A higher level of care. Literally, in every sense of the word when you’re a flight nurse. After assessing the wounded soldier and confirming he was not currently in any pain, the helicopter took off.  Captain Coccagna began doing vitals every 10 minutes and continued to reassess him until they arrived at the hospital.   

    Abby and Flight CrewRemembering her Franciscan Foundation

    There is a tradition at Bagram Airfield. American flags are flown to honor people, places, and events then given away as souvenirs. So it was no surprise that Abby decided to fly and dedicate a flag to the nursing department at Saint Francis University. “They are the reason I am able to be in Afghanistan doing Enroute critical care.” Abby recalled, “They had faith in me and this is one way I can show my gratitude.” The flag is scheduled to arrive on campus soon. Included with the flag is a signed certificate by the flight crew confirming when and where the flag was flown. “We love when graduates stay in touch.” Dr. Trofino remarked. “We truly take pride in all of our students. When we look back and see them start out struggling to take a blood pressure, and then transform in two short years to passing an Advanced Cardiac Life Support Course, it is very gratifying. Our consecutive four-year 100 percent NCLEX pass rate affirms our program quality. Serving our country, Abby brings great pride to the department. To think that we had a part in the development of where she is today is truly humbling.”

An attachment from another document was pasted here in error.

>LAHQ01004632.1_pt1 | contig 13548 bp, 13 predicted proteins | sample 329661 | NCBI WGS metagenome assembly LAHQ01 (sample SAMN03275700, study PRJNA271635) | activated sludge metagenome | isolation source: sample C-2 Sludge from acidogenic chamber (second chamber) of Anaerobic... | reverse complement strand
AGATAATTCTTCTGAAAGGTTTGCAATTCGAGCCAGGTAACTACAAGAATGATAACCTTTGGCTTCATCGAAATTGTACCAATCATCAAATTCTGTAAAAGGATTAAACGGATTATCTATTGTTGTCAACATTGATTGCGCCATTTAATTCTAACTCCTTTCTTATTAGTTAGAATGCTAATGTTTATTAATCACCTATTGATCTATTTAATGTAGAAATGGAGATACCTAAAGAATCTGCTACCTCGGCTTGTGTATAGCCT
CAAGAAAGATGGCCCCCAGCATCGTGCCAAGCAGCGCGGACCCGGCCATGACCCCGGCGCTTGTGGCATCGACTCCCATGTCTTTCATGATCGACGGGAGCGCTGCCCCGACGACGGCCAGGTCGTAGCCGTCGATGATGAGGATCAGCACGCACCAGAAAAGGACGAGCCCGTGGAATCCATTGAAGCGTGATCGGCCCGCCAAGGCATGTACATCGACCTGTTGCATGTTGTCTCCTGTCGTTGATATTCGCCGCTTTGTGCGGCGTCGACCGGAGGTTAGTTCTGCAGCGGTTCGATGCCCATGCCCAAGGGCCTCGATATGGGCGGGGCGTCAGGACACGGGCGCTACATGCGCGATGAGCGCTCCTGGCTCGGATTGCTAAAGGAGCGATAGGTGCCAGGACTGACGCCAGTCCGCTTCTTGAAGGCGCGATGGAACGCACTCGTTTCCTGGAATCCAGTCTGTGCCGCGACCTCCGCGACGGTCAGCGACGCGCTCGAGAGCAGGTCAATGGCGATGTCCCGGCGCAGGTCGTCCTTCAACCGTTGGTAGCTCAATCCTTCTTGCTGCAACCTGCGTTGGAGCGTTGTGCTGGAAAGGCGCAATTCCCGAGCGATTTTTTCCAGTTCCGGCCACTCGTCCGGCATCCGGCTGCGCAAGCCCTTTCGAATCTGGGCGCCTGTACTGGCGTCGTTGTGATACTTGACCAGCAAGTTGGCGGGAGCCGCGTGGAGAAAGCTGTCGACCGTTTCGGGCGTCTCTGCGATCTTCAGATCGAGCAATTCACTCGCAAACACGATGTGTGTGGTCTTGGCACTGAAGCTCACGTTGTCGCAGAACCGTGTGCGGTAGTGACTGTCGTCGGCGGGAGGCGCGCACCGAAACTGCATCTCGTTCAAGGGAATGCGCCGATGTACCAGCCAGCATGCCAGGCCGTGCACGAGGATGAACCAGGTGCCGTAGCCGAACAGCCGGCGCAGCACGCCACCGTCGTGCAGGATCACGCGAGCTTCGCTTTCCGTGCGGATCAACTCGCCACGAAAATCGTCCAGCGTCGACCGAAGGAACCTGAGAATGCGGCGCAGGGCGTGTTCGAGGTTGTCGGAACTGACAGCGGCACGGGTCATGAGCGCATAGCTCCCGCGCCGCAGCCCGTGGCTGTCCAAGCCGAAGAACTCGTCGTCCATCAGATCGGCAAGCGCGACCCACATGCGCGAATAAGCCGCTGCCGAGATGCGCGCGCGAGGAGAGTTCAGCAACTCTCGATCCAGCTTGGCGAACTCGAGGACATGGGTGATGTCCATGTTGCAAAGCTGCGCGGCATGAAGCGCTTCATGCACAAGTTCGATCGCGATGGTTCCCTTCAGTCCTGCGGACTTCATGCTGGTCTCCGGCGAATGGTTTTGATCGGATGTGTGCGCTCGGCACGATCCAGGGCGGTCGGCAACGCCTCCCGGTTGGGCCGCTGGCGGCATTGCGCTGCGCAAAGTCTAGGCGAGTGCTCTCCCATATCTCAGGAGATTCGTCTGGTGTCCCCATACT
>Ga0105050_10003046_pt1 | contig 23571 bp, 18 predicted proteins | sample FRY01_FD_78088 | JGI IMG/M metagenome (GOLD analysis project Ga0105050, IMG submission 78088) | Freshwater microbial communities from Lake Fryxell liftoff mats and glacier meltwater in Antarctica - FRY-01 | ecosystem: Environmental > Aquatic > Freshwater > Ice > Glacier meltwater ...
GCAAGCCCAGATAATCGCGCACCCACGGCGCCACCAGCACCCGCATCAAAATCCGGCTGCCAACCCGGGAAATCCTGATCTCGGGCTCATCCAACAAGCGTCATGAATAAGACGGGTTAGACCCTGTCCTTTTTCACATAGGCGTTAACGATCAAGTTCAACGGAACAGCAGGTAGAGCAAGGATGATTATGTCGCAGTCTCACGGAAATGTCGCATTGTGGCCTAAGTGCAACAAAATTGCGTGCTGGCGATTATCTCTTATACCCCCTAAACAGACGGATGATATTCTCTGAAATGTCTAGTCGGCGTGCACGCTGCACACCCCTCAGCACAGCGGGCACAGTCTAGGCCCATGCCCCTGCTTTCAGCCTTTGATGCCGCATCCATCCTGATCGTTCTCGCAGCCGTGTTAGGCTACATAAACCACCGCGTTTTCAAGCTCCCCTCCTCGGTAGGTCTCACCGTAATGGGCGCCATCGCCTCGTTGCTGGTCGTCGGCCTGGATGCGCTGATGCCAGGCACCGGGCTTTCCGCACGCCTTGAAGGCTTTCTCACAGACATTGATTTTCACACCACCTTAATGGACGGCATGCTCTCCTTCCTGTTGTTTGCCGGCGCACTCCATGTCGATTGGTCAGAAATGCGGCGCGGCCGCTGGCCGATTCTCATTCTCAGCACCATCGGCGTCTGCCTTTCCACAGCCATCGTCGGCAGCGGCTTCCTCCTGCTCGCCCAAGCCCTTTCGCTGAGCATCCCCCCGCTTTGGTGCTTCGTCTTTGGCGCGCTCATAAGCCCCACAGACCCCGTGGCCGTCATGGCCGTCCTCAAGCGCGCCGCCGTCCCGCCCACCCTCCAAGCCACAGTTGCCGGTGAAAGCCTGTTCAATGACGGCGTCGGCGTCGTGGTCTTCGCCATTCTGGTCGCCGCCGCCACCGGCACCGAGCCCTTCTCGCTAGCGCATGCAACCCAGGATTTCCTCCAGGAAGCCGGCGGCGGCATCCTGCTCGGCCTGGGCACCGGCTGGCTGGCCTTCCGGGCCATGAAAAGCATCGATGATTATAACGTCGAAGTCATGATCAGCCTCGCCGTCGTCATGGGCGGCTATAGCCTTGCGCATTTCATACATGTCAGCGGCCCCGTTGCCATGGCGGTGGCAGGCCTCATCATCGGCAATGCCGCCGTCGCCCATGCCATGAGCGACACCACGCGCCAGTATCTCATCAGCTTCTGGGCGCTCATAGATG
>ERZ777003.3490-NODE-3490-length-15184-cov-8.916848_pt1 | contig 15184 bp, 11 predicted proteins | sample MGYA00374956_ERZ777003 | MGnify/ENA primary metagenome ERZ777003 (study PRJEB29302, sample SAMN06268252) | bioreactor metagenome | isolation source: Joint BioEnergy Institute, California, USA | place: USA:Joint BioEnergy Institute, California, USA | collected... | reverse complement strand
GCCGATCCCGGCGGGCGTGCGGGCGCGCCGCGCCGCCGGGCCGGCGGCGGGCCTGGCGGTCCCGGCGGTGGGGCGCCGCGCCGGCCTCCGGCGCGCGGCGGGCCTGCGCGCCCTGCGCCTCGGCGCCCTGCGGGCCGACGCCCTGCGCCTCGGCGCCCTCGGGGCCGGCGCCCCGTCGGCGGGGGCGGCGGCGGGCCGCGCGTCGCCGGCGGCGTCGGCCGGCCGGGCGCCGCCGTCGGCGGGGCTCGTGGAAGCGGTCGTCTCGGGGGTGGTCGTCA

Where Abby is today, is awaiting her next mission. And in a war zone, there will be a next mission.  The soldier with the gunshot wound arrived at the hospital just in time. He was rushed to the operating room, and expected to make a full recovery.   


    “We didn’t question why this soldier was put on our aircraft. Abby recalled, “It’s just another example that no matter how much you prepare, there’s always something that can go completely different and you need to be ready to adjust quickly.”

    Another American soldier will get to go home. Thanks to the knowledge and expertise of the flight crew, Captain Abby Coccagna, and in no small part, to the knowledge and education she received at Saint Francis University.


    Photos:

    Top: Captain Abby (Cooper) Coccagna, BSN Nursing 2012
    Middle: Abby and morale dog Rogue
    Bottom:  Flight Crew Left to Right: Pilot CW2 Austin Nelson, Pilot CW2 Cody Haley, Flight Medic SGT Brandon Klinger, ECCN Abby Coccagna